Silvestr Shchedrin

Shchedrin, Sil’vestr Feodosievich


Born Feb. 2 (13), 1791, in St. Petersburg; died Oct. 27 (Nov. 8), 1830, in Sorrento. Russian landscape painter; one of the founders of the Russian realistic landscape school. Son of the sculptor F. F. Shchedrin and nephew of the landscape painter S. F. Shchedrin.

Shchedrin studied with M. M. Ivanov and F. Ia. Alekseev at the Academy of Arts in St. Petersburg from 1800 to 1812. In 1818 he received a stipend from the academy to study in Italy. Shchedrin’s early landscapes were in the spirit of classicism. In Italy the artist evolved from a devotion to antiquity to a careful study of nature. Unlike his predecessors, he did studies in oil, observing the color and light relationships in the landscape (The Coliseum, 1819, Tret’iakov Gallery, Moscow).

In the series The New Rome (1823–25), Shchedrin conveyed a total picture of the city, depicting its modern and ancient buildings and scenes from everyday life. His desire for naturalness and for a thorough portrayal of nature in his works sparked Shchedrin’s efforts to present a unity of nature and lighting; the same goals are evident in his plein-air representations and his use of uniform tonality and color. The paintings Small Dock in Sorrento, On the Island of Capri, and View of Sorrento Near Naples (all 1826, Tret’iakov Gallery) reveal a poetic treatment of nature. The ambience of light and air is conveyed by a very subtle range of silver hues, and genre motifs dissolve into the landscape. The series Terraces in Sorrento (1825–28) is permeated with a feeling of the sweetness of midday in summer, peaceful tranquility and happiness, and the beauty of everyday life. Genre motifs occupy a large place in the series, but at the same time there is a certain color intensity and emphasized emotionalism. Shchedrin’s landscapes from 1828 through the 1830’s, in particular the two versions of Moonlit Night in Naples (1828–29, Tret’iakov Gallery and Russian Museum, Leningrad), are marked by romantic animation and complex light and color effects.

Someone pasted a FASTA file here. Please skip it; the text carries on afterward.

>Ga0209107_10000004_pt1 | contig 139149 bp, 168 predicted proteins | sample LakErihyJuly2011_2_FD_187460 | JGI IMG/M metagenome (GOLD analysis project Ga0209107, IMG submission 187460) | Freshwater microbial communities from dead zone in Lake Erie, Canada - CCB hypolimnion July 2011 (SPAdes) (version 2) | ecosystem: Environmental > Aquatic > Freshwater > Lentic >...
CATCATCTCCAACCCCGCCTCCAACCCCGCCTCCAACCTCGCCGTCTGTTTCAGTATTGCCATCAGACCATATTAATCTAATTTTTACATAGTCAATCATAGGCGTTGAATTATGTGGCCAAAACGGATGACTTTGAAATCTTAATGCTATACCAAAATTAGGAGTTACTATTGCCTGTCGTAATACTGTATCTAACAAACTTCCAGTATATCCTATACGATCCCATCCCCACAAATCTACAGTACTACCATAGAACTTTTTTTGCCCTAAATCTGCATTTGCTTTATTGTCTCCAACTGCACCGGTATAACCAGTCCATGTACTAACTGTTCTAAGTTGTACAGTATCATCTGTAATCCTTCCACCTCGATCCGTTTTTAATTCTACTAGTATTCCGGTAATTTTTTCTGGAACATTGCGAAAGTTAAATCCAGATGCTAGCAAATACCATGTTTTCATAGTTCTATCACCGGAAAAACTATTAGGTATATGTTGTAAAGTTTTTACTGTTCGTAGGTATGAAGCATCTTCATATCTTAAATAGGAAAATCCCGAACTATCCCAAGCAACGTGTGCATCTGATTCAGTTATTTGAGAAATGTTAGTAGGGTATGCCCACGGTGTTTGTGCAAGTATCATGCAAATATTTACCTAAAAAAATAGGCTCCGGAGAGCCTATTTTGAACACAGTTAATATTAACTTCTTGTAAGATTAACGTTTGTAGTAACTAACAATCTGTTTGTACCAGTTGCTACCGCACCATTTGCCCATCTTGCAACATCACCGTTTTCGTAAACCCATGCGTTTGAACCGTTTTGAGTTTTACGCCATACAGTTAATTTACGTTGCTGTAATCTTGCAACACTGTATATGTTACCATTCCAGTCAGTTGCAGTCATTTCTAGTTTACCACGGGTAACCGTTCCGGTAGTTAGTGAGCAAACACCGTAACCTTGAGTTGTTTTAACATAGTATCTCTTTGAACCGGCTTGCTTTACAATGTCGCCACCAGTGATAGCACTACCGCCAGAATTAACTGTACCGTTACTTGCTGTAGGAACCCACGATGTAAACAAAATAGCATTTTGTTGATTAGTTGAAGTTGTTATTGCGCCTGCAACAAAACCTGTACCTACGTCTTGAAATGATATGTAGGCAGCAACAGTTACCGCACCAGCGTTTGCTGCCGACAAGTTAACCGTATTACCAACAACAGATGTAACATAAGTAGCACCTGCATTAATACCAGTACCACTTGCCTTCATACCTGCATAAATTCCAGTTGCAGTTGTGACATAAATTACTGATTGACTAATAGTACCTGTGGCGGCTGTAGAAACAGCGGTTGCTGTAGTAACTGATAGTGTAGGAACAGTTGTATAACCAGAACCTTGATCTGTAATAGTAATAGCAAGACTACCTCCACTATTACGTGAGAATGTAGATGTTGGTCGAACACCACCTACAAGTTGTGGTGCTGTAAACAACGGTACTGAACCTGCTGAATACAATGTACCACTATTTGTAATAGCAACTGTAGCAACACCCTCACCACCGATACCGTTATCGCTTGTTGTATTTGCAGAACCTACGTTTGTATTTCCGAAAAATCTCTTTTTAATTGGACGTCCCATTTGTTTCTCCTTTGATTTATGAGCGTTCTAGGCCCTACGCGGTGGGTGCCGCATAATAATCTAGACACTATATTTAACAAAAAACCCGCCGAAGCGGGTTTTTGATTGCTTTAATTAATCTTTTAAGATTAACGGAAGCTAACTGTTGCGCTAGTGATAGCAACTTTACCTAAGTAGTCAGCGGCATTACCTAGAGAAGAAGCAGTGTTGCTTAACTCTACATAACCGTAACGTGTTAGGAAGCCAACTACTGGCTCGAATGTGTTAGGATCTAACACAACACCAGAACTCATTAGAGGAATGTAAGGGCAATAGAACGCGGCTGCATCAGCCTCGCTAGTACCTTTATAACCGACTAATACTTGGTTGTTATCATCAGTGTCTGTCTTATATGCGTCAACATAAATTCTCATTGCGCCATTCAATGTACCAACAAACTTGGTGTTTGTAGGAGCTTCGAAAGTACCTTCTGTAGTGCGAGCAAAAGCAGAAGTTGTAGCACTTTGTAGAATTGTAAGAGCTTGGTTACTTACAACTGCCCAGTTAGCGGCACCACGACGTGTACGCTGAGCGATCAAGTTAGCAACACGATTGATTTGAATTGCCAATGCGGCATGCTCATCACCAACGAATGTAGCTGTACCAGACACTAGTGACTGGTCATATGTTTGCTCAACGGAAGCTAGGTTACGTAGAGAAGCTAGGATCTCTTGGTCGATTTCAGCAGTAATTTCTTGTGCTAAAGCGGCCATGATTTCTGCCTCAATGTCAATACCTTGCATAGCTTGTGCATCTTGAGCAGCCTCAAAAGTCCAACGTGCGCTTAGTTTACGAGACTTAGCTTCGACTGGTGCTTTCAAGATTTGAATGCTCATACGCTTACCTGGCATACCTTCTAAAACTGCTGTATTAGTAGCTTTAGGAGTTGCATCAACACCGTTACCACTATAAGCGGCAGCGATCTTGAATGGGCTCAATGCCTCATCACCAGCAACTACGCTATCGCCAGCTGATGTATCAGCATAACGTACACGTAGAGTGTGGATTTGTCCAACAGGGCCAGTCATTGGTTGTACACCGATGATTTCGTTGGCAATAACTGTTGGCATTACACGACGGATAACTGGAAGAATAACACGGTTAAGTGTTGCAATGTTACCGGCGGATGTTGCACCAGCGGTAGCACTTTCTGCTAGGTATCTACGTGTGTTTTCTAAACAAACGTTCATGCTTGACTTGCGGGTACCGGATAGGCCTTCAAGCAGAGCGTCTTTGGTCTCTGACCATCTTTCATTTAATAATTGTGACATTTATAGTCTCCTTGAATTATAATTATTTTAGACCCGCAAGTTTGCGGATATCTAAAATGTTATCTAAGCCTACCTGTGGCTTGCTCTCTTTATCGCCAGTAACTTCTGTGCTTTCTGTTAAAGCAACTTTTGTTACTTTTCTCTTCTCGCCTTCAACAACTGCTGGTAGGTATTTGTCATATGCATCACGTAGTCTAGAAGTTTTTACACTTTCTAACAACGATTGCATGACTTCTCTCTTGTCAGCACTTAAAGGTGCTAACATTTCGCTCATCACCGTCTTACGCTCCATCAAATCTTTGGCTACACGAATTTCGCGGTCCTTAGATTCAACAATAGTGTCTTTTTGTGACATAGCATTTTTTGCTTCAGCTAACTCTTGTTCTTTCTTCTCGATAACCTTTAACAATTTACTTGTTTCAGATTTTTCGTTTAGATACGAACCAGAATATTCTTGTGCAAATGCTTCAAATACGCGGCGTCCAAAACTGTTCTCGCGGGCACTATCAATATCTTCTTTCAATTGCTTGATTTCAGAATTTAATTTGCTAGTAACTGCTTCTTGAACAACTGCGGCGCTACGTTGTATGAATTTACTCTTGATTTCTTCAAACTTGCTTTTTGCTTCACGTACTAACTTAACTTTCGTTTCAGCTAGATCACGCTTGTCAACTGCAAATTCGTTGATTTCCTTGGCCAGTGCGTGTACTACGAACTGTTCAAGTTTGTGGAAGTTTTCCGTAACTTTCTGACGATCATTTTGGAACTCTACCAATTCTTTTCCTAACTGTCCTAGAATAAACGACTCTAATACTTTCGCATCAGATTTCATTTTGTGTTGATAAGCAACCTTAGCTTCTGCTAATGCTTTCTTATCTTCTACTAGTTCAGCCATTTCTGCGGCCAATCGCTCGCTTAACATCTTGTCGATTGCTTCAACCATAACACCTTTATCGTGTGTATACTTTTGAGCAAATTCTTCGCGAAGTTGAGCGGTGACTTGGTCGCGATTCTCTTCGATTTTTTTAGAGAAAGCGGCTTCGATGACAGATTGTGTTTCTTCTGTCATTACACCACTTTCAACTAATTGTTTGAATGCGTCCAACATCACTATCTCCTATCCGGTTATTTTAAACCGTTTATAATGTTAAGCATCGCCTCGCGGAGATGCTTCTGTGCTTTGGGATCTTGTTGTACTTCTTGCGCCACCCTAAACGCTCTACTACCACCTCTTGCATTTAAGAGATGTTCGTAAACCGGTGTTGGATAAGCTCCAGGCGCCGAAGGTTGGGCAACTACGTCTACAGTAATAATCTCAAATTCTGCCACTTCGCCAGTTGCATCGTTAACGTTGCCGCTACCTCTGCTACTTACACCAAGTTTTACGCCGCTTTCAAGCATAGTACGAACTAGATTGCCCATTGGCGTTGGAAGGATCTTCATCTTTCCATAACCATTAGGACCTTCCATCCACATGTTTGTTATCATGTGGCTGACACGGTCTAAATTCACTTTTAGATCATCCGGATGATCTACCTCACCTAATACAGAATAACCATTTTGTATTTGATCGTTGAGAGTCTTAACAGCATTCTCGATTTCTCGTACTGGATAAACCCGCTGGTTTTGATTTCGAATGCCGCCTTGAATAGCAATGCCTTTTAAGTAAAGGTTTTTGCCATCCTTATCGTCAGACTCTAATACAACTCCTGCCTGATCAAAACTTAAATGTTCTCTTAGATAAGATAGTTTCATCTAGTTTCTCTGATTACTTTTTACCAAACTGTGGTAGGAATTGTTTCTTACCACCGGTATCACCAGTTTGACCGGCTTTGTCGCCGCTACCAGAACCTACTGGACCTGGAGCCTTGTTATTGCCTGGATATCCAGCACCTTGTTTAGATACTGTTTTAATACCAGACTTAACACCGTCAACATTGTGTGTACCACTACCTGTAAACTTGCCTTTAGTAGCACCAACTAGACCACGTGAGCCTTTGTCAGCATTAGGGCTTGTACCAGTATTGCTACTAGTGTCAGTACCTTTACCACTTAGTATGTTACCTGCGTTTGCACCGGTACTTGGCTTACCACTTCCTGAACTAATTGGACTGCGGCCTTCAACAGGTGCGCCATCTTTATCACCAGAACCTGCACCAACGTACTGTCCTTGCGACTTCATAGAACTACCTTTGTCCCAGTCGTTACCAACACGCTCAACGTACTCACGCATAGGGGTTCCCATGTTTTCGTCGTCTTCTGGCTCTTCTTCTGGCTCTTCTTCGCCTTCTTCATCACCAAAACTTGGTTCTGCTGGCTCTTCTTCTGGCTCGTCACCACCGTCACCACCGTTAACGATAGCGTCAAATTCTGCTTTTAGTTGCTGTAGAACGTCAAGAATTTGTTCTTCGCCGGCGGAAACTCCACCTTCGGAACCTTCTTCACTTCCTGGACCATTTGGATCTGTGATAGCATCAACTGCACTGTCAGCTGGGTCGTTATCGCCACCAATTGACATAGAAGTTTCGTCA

Shchedrin’s landscapes of Italy are full of poetic harmony, a harmony similar to that found in the works of the Russian poets K. N. Batiushkov, A. S. Pushkin, and E. A. Baratynskii. His realistic portrayal of nature and achievements in plein-air painting marked a new stage in the history of Russian landscape painting.


Pis’maiz Italii. Moscow-Leningrad, 1932.


Konopleva, M. “S. F. Shchedrin.” In Materialy po russkomu iskusstvu, vol. 1. Leningrad, 1928.
Fedorov-Davydov, A. Russkii peizazh XVIII–nachala XIX veka. Moscow, 1953.